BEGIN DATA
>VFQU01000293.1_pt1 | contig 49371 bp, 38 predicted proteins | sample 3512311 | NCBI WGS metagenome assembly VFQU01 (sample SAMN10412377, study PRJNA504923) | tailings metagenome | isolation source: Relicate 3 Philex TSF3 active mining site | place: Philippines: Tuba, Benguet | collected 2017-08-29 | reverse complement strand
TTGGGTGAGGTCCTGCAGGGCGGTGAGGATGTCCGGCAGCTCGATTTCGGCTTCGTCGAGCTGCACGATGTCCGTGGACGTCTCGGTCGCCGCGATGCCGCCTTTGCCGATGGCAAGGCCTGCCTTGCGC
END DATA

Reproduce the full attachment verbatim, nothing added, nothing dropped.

>VFQU01000293.1_pt1 | contig 49371 bp, 38 predicted proteins | sample 3512311 | NCBI WGS metagenome assembly VFQU01 (sample SAMN10412377, study PRJNA504923) | tailings metagenome | isolation source: Relicate 3 Philex TSF3 active mining site | place: Philippines: Tuba, Benguet | collected 2017-08-29 | reverse complement strand
TTGGGTGAGGTCCTGCAGGGCGGTGAGGATGTCCGGCAGCTCGATTTCGGCTTCGTCGAGCTGCACGATGTCCGTGGACGTCTCGGTCGCCGCGATGCCGCCTTTGCCGATGGCAAGGCCTGCCTTGCGC